After most of the excitement was over, Sheehan and the crew of Boomerang finally arrived off Saipan on June 24, having been forced to wait in the Marshalls to have a damaged propeller replaced. Sheehan noted that at this time it was not unusual to see bodies floating in the water off the coast. If the bodies were Japanese, they were left alone. If they were American bodies they were retrieved for possible identification and a proper burial.
Toward the end of the fighting on Saipan, one of the damaged PBMs was hauled ashore at the former Japanese seaplane ramp in Tanapag on the west coast of Saipan, and Sheehan was sent ashore to guard it until it could be cannibalized for spare parts. There were still unburied Japanese bodies lying around from the fighting that had recently taken place in the area, and some diehard enemy soldiers remained active. One Japanese soldier had been hiding under a wrecked plane near the ramp. When he thought it was safe, he made a run for it but was killed by Marines before he could get very far. Sheehan refused to say what exactly the Marines did to the Japanese they captured, remarking only, “I didn’t like what I saw them do, and I just won’t talk about it.”
One Marine that Sheehan met during his few days ashore on Saipan was Frank Zark. They became friends of sorts, even though Sheehan admitted to never seeing or hearing from Zark again after that. He remembers Zark for two reasons. Zark told him about how he had stopped a Japanese tank with his bazooka earlier in the fighting. He also remembers Zark because he said he could not sleep at night out of fear that a Japanese soldier would sneak into his foxhole and slit his throat.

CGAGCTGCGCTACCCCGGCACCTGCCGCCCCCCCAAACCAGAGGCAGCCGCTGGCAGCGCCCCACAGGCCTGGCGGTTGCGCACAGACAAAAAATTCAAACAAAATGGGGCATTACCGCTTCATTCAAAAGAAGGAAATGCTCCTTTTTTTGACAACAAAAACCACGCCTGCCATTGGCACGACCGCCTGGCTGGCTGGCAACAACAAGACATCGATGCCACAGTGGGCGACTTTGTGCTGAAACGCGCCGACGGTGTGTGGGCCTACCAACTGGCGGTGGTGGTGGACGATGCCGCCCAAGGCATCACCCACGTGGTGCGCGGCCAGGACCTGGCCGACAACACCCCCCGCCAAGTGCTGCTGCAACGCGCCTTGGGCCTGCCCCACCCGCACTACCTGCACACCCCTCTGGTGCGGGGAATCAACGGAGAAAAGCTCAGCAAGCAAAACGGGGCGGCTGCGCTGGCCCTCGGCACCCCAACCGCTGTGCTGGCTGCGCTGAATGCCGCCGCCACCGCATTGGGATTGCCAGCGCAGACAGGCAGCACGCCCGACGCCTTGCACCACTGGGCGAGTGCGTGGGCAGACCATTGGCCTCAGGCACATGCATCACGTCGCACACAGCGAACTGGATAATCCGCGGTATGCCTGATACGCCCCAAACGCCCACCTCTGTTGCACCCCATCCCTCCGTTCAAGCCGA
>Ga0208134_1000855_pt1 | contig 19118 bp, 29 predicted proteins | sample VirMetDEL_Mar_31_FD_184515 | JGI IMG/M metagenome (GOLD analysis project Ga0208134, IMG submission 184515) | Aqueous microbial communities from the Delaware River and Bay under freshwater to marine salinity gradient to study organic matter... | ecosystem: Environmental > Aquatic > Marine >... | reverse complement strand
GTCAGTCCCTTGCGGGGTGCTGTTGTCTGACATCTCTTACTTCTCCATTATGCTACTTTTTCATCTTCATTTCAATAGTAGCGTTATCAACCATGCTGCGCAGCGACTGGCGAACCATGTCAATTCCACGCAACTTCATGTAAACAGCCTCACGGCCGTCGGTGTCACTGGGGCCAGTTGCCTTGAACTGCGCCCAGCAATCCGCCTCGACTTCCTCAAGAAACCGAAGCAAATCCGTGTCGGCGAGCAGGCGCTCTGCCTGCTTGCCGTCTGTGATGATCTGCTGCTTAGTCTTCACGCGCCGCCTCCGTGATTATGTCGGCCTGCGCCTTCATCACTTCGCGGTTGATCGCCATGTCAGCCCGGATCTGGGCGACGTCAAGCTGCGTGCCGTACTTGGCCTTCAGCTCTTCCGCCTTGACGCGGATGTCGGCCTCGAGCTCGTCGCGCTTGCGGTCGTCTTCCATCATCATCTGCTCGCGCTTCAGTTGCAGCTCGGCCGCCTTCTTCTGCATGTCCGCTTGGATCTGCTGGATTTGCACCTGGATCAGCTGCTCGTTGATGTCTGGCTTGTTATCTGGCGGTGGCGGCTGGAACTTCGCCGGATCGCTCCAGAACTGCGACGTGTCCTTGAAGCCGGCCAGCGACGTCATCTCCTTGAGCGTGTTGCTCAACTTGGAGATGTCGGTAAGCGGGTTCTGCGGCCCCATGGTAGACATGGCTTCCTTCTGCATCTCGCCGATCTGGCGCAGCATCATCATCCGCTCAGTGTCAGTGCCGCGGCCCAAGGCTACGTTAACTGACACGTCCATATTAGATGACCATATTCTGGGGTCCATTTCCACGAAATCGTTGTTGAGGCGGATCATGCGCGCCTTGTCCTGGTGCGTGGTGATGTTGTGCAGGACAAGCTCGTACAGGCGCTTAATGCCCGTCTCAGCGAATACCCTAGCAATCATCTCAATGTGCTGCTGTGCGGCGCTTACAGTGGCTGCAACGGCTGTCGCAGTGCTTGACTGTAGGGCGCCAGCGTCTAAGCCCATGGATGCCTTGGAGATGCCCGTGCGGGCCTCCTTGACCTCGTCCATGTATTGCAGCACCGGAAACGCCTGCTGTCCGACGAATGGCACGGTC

On August 1, 1944, VP-16 was relieved by VP-18. VP-16 then regrouped at Ebeye Island in the Marshalls for engine overhaul and replacement and other much-needed maintenance. On August 21, the squadron was sent to Kossol Passage in the Palaus west of the Marianas. The crews conducted routine patrols until late November 1944, when they were ordered home. The pilots flew from the Palaus back to Hawaii and eventually to Alameda. However, they again were plagued by engine problems. Boomerang, with Lieutenant Hotvedt still at the controls, made three attempts to get home. The first two attempts resulted in turnarounds to Kaneohe Naval Air Station in Hawaii because of engine problems. When Boomerang was finally nursed home the plane was scrapped. Sheehan spent the rest of World War II at Alameda and was discharged in November 1945.
If remembered at all, VP-16 is probably recalled as just one of many seaplane squadrons that served in the Pacific in various roles. The fact that one of its PBM-3Ds spotted Admiral Ozawa’s Japanese carrier force in the opening moments of the Battle of the Philippine Sea, well in advance of its last minute location by Fifth Fleet radar, is mentioned only in passing in most histories of the Marianas campaign. The incident remains one of many what-ifs of the Pacific War.
Originally Published March 16, 2016